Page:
These are all relevant as well to why I think the Viofo A119 V3 is the best value dash camera, as it avoids a lot of these pitfalls but includes all the features that matter.
Some of these features matter for its operation as a dash camera, but they also matter for those who are hoping to use their dash camera footage in travel videos, to show people some of the places they have been.
Isn’t 4k better?
Yes and no.
There are limitations with dash cameras, they need to be designed to be small and hidden away, otherwise they lose their appeal to owners who don’t want big cumbersome things hanging in their view.
This usually means that they have small sensors and struggle to dissipate heat.
Processing of a 4K image generates more heat which can be an issue in these small camera bodies that don’t receive much air flow to cool down. This wouldn’t be as big an issue in Europe for example, in Australia car windscreens get very warm.
Obviously as technology improves the CPUs used become cheaper and 4K can be processed for the same power usage as an older CPU might have used for a 1080p image, therefore generating less heat, but this is still ongoing and far from perfected at the time of writing.
In regards to the smaller sensors, packing 4K pixels onto a smaller sensor can lead to poor quality vision in low light, this is speaking in generic terms though and manufacturer’s have all sorts of ways to combat this but in general more pixels does not mean more performance in low light.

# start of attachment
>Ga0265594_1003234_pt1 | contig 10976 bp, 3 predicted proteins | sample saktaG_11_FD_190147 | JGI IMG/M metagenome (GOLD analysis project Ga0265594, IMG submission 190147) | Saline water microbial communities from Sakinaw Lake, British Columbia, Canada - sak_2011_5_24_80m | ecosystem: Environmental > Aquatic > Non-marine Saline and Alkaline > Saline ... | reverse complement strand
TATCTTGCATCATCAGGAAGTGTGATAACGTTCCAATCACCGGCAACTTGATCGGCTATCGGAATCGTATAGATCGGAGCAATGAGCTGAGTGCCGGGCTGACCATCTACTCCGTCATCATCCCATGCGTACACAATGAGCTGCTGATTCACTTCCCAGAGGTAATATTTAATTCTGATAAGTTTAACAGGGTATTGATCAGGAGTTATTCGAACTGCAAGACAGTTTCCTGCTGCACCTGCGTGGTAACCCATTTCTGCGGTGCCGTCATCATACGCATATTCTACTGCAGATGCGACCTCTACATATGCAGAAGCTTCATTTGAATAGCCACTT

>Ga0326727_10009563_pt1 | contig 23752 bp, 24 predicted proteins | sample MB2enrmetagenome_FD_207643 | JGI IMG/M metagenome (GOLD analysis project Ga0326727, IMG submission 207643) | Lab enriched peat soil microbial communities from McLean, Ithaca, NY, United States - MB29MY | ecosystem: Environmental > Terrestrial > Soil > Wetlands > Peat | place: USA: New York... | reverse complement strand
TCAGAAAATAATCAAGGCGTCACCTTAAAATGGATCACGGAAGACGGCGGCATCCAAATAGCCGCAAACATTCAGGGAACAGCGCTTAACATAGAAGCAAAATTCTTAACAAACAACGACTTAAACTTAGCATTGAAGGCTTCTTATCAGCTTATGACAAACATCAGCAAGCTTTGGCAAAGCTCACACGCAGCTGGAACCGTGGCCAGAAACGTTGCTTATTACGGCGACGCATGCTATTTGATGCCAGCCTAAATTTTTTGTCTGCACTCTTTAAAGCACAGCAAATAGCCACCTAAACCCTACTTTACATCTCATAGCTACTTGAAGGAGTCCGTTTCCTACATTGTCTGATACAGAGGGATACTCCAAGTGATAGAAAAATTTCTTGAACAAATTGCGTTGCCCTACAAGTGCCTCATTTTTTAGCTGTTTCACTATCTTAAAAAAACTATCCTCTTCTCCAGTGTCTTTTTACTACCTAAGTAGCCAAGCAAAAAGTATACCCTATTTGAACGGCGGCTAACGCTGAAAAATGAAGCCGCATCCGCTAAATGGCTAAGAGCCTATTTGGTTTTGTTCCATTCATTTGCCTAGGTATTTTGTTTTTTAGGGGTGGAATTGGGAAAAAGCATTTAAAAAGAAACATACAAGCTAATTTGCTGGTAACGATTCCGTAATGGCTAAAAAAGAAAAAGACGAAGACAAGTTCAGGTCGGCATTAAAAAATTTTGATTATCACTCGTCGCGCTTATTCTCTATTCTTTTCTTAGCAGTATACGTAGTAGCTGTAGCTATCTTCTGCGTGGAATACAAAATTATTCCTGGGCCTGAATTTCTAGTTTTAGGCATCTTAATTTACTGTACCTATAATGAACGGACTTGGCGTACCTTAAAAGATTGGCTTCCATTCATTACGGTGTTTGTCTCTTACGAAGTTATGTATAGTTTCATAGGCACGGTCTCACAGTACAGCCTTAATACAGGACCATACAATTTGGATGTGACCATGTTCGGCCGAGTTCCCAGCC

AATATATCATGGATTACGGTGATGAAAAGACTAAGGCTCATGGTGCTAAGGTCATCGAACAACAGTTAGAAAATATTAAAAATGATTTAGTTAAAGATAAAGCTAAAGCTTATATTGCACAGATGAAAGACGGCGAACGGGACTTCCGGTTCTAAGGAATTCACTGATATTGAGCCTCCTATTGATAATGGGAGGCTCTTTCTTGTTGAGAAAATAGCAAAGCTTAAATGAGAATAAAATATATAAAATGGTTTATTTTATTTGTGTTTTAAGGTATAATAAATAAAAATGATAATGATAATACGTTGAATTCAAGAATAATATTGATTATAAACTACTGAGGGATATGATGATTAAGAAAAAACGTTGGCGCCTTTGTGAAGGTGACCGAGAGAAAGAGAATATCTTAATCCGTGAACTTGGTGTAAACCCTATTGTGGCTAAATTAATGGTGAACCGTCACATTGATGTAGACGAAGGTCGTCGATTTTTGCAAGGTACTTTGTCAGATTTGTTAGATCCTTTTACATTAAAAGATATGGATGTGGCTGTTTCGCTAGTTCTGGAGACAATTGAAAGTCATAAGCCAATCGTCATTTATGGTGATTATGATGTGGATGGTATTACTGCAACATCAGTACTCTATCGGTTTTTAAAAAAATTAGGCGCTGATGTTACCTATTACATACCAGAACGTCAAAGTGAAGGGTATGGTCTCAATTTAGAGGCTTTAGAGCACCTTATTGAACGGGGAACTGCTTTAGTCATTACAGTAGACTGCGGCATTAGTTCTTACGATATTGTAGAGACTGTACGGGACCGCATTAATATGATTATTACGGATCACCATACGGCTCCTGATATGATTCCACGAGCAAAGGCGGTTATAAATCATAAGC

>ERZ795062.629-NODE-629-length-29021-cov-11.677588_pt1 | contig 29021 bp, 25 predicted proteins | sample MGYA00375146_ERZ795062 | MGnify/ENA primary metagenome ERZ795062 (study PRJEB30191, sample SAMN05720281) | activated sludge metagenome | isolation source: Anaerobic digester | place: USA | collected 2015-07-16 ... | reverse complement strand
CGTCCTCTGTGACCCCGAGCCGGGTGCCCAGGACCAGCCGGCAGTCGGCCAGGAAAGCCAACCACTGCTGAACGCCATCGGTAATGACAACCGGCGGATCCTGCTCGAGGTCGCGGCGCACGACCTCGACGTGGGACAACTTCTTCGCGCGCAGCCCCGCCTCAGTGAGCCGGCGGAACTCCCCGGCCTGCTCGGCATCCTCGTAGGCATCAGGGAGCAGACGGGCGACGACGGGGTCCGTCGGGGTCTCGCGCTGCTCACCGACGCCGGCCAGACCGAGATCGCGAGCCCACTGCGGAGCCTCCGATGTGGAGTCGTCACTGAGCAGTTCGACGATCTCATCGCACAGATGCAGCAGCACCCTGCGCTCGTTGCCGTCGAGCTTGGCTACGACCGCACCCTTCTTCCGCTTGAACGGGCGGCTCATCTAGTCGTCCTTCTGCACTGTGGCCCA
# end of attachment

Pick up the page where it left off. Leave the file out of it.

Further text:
Does 4K give a sharper image?
Yes, kind of.
It gives more detail, but it is only sharper if the scene is stagnant. When there is movement involved the shutter speed (or stabilisation) is what will determine how sharp it all is (no blur).
But I have not seen a single camera on the market where you can control the shutter speed yourself.
The only control you will get is frame rates, which is not the same thing. All of the exposure is automated which is necessary to keep the camera simple and exposed correctly.
4K images can be cropped in to get more detail than smaller resolutions when things are still, this is definitely true, but dash cameras of any resolution fall apart when reading licence plates with a speed differential of anywhere from 50-75km/h.
So if you’re going 30km/h in one direction and a car is doing the same in the other direction, chances are you won’t get a licence plate clearly regardless of resolution.
Why I didn’t buy a 4K dash camera
The main reason that I didn’t buy a 4K dash camera is because they’re overpriced, often coming with a bunch of features that I find useless such as voice commands, phone apps, extra cameras, emergency services tie ins and other pointless stuff.
The second reason I wasn’t interested was due to the fact that in the north of Australia, or anywhere in Australia in the summer time, they will be more likely to overheat and fail.
Thirdly, these cameras are quite poor in the grand scheme of things. You will not get the equivalent of GoPro footage, the quality is not good enough to make a big difference going from a 2.7K camera to 4K.
If I were to buy a 4K dash camera
My initial dash camera of choice was the Nextbase 622 GW (Amazon).
The main reason for this was the fact that it had image stabilisation, one of the only cameras I saw (possibly the only one) that offered this.
They also claim to have increased the sensor size to allow a cleaner image and better performance at low light.
I was steered away from this due to some claims of overheating as well as its larger physical size, but will probably try this or its predecessor if and when the Viofo A119 V3 dies.
Viofo A119 V3 – Why it’s the best value dash camera
Let’s go over what makes the A119 V3 the best value dash camera and why it is good for those wanting to pull the files for travel videos.
The Viofo A119 V3 is the best value dash camera as it can be had for about $150-170 depending on what you purchase it with and if they are on sale.